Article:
What does an IQ of 132 mean?

Frequent questions about giftedness

1. How can you recognize giftedness?
The usual way is through a standardized IQ test or a gifted diagnosis.
The psychologist and author Dr. Jürgen vom Scheidt is one of the pioneers who also discovered certain traits, personality traits and basic patterns that can be found remarkably often in highly gifted people. Although these do not allow any conclusions to be drawn about the exact IQ value of a person, they can provide valuable information about giftedness. A list of typical characteristics can be found under recognize giftedness and under Brainspotting.

The characteristics can already appear from an IQ of 120, which belongs to the area of ​​above-average intelligence.

2. Can everyone become gifted through practice and training?
No.
Some IQ points can be gained through practice, but an average intelligent person does not become highly gifted even through support and intensive practice.

Giftedness manifests itself through various characteristics that are genetically determined and cannot be influenced by practice. For example, you cannot change your height, shoe size or skin color through training.

3. Can you get a better IQ test result through training?
Yes.
The tests examine various abilities, e.g. comprehension of numbers and languages, spatial imagination, logical thinking, short-term memory, speed of information processing, ability to concentrate. The various subject areas can be trained. The more familiar you are with performing IQ tests, the nature of the specific tasks, and the more frequently a test is performed, the better the result will be. A few points can be gained through training, but the genetic make-up is the upper limit.

4. Are you only highly gifted if you have achieved at least 130 points in an IQ test?

No.
There is no natural Criterion for the IQ from which one is gifted, i.e. one is extraordinarily intelligent. From what shoe or body size does one speak of "exceptionally tall"? There is no criterion for this either.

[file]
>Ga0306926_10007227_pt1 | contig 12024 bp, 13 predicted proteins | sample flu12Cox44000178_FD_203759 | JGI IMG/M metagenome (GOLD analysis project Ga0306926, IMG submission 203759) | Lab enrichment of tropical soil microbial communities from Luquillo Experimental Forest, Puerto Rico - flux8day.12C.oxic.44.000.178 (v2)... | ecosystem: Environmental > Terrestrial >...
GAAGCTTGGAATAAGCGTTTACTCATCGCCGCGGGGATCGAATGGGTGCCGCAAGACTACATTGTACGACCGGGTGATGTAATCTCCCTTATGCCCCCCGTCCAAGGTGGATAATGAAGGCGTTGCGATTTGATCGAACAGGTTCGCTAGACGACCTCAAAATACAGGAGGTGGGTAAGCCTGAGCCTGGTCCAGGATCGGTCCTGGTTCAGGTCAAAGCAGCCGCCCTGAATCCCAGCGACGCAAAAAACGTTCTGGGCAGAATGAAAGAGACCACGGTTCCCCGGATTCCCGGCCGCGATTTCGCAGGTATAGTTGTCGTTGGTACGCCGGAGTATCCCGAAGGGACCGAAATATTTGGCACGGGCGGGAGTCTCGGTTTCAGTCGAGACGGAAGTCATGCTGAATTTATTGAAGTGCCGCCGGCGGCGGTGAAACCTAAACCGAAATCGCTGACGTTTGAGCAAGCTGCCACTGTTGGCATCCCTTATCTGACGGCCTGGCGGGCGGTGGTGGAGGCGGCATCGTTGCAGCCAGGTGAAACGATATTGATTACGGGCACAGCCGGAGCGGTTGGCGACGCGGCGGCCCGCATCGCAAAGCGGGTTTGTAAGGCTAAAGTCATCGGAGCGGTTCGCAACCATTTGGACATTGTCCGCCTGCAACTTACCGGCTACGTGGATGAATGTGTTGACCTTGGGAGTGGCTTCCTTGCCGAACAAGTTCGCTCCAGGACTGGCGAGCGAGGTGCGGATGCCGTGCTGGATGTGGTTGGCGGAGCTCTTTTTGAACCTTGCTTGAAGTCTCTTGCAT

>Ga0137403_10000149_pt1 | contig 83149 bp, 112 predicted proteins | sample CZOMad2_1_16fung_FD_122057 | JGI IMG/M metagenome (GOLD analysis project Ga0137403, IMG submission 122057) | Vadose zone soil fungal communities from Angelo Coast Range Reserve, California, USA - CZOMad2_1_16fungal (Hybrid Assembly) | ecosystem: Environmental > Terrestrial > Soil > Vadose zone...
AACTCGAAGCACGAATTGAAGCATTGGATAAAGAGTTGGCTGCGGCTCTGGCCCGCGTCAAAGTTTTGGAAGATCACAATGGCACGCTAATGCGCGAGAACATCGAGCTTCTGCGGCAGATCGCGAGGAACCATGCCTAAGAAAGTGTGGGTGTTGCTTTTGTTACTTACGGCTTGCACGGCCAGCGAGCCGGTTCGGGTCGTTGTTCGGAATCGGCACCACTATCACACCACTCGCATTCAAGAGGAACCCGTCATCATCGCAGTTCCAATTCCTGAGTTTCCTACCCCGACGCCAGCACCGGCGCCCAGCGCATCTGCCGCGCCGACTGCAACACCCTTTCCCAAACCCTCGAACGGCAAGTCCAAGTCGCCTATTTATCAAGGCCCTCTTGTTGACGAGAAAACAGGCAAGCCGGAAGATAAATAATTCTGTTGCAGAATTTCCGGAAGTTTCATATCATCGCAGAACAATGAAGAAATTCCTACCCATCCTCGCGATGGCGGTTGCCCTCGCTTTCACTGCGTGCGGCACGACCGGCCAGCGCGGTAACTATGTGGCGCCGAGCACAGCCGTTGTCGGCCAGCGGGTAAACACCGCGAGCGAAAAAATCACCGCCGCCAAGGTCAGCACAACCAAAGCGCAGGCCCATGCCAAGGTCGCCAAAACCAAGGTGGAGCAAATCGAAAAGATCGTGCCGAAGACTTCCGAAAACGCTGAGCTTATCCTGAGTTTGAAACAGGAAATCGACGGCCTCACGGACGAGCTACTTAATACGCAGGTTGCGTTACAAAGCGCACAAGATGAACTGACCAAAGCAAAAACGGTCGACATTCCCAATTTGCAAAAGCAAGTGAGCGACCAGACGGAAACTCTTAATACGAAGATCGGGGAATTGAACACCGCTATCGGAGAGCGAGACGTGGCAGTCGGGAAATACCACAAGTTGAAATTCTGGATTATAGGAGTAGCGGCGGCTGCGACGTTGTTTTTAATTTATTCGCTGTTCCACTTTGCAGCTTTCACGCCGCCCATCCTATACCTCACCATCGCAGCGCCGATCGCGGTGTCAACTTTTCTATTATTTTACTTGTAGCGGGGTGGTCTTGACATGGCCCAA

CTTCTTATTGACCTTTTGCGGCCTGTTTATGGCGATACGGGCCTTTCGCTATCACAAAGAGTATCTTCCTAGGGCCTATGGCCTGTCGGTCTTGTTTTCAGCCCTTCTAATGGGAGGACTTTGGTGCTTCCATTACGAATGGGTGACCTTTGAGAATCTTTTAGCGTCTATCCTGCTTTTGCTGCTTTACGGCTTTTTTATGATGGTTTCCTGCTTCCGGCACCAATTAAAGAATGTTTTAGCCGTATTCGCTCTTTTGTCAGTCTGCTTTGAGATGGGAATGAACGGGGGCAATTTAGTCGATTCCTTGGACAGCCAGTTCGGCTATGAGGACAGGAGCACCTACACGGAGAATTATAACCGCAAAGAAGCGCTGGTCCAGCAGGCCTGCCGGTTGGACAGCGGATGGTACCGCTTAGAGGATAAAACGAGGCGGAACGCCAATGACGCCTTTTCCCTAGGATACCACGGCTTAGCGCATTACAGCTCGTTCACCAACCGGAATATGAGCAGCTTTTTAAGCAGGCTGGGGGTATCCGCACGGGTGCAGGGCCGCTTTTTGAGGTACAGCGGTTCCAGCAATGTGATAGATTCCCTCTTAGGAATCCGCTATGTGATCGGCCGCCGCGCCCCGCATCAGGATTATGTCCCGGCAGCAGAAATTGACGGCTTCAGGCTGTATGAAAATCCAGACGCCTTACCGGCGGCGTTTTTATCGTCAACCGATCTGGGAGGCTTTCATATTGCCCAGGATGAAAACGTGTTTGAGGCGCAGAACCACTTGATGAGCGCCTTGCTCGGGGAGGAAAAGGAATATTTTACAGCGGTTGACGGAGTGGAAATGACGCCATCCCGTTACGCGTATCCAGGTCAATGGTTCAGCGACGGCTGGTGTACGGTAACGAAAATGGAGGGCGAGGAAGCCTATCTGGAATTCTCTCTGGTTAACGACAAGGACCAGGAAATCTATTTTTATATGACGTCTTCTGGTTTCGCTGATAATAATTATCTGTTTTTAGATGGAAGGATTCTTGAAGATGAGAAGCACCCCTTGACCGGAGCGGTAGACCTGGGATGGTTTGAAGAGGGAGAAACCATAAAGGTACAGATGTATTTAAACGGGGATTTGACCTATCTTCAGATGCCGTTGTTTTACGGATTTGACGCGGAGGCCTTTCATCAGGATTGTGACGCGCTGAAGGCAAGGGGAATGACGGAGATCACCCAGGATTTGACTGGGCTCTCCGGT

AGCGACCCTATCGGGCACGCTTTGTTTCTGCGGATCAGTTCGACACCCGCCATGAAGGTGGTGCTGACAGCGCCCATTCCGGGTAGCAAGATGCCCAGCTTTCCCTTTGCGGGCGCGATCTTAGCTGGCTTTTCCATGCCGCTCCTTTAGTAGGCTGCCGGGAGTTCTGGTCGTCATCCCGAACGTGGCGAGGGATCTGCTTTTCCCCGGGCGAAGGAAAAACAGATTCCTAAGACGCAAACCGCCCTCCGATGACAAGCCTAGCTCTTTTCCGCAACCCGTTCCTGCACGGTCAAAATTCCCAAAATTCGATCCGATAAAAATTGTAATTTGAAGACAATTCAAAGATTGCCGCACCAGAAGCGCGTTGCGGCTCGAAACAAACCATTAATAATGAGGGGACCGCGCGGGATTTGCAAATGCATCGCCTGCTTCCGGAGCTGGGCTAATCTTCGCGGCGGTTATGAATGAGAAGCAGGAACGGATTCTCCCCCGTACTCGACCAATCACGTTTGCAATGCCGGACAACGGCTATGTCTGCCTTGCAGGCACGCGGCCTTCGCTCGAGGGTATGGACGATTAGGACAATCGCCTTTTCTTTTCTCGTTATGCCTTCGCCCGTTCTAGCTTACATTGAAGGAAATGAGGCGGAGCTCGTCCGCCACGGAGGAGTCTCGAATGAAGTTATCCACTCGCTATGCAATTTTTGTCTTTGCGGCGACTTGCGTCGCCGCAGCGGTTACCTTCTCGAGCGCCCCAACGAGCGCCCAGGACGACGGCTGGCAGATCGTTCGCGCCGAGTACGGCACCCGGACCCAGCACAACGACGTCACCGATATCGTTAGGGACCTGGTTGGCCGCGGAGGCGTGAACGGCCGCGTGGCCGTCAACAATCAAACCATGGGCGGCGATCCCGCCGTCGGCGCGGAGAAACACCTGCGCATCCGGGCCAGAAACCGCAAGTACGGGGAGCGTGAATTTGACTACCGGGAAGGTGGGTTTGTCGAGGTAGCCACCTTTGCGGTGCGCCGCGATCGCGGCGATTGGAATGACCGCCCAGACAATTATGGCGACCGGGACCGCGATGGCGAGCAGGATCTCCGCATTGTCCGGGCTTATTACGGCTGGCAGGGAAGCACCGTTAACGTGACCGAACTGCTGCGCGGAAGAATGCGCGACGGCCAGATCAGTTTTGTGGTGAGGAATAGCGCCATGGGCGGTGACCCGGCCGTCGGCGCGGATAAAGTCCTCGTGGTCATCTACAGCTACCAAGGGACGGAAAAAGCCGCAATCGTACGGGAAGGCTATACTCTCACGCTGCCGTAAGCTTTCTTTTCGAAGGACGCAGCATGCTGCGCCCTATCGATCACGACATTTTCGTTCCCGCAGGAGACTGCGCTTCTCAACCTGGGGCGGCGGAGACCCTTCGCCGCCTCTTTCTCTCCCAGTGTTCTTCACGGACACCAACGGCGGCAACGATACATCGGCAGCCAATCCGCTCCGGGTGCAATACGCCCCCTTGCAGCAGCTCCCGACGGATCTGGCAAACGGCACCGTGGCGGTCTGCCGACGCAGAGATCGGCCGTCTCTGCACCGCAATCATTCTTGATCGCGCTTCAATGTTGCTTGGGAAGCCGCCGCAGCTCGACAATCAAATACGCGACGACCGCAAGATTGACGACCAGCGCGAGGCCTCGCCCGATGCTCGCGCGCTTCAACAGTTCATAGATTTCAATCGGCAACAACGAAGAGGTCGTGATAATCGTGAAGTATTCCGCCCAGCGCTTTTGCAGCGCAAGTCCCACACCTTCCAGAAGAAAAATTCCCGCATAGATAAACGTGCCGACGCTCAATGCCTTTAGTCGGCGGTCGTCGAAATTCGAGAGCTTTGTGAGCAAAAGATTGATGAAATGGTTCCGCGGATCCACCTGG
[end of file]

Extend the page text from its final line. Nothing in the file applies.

The threshold of 130 for an intellectual giftedness is a statistical and no content criterion. Instead, you could have used a different value, e.g. 128 or 129, but you are happy to choose smooth values ​​as limit values. 130 is twice the difference between the upper limit of the average range (this is at the IQ value 115) and the mean value, which is 100, see Graphic.

Therefore, if someone got a score of 128 or 129 on an IQ test, he / she may also be gifted, but with a score as high as 130 it can be safely assumed. Limit values ​​are particularly relevant in research on giftedness, where clear criteria are required in order to be able to carry out certain analyzes.

5. In the media and some advisors, it appears as if a new world begins with an IQ of 130 and a different category of person is involved. Is it really like that?

No.
Scientists who research the topic of giftedness expressly point out that it makes little sense in school or in everyday life to strictly adhere to an IQ of 130 and higher when it comes to deciding whether a person is highly intellectual. It's about gradual differences. A child with an IQ of 128 or 129 is clearly above average intelligent and will hardly show any other performance potential than a child with an IQ of 130. The focus should therefore be less on the question of whether the child belongs to the group of gifted or gifted people not, but rather what strengths and talents it has and how you can support and promote them.

In addition, intelligence is made up of various sub-skills. So far, no intelligence test has been able to cover all areas. Since there are different IQ tests on the market that even differ in their test focus, a different IQ value may result depending on the test (source: BMBF).

6. Can a test also give a wrong IQ value?

Yes.

There are various factors that can falsify a test result and result in a value that is too low, e.g. poor daily form, lack of sleep, malaise, exhaustion, thirst, hunger and hypoglycaemia, illness, depressive moods or test anxiety. Before starting the test, especially with children, you should make sure that they feel comfortable, trust the tester and are motivated to take a test. If a negative test result is obtained when there is a suspicion of giftedness, a second test should be carried out.

IQ values ​​that are too high can almost be ruled out, unless, for example, an outdated test was used. Standardized tests are revised approximately every ten years.

7. With which clinical pictures can giftedness be confused?

The distinctive features of giftedness resemble some symptoms of clinical pictures. Psychologists and therapists who are not very familiar with the topic of giftedness can therefore easily come to an incorrect diagnosis. Giftedness can be confused with e.g. ADHD, ADS, autism disorders, Asperger's syndrome, eating disorders.
The non-profit, American organization SENG (Supporting Emotional Needs of the Gifted), which informs and advises those affected and experts on the subject of giftedness, has created a flyer on this topic and has put together a table of possible clinical misdiagnoses. A German-language flyer is available for download on the following page:

SENG misdiagnosis in gifted children

More information is also available at:

Misdiagnosis in gifted people